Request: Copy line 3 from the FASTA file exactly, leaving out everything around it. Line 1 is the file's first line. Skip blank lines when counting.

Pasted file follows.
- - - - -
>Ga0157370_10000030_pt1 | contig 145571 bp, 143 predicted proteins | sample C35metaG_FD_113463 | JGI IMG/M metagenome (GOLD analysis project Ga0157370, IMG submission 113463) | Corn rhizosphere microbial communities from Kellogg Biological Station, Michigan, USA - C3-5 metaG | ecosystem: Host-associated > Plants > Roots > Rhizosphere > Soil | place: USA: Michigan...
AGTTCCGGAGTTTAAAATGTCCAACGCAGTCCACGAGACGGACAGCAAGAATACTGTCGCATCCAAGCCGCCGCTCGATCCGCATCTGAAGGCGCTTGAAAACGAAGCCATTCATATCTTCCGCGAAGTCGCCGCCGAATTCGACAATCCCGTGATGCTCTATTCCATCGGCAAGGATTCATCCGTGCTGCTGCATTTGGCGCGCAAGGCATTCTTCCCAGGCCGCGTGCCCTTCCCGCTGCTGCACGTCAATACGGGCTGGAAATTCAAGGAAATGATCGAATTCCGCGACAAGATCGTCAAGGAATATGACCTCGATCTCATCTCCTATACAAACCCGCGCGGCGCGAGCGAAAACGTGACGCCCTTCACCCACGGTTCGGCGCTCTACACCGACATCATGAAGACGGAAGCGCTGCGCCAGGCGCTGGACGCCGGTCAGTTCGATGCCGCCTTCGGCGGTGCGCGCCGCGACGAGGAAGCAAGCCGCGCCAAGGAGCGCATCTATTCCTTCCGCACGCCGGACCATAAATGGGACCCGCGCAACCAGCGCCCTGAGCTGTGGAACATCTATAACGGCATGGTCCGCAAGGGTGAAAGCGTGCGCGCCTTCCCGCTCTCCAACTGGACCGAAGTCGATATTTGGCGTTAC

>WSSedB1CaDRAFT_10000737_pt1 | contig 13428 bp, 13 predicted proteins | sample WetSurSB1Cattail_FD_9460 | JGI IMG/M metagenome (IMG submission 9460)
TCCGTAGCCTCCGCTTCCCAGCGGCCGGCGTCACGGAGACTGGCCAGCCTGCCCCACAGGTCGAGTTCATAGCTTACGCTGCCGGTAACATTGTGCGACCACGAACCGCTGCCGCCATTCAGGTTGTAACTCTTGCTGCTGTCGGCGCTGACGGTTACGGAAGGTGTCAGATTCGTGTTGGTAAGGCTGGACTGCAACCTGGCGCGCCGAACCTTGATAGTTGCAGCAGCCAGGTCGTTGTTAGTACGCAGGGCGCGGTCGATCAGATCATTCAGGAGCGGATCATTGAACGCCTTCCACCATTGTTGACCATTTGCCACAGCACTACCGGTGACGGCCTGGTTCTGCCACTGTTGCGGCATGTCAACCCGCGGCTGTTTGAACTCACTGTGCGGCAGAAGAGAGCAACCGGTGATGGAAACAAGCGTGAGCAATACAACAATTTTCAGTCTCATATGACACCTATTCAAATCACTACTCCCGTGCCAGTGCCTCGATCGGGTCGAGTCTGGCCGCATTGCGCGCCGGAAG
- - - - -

>WSSedB1CaDRAFT_10000737_pt1 | contig 13428 bp, 13 predicted proteins | sample WetSurSB1Cattail_FD_9460 | JGI IMG/M metagenome (IMG submission 9460)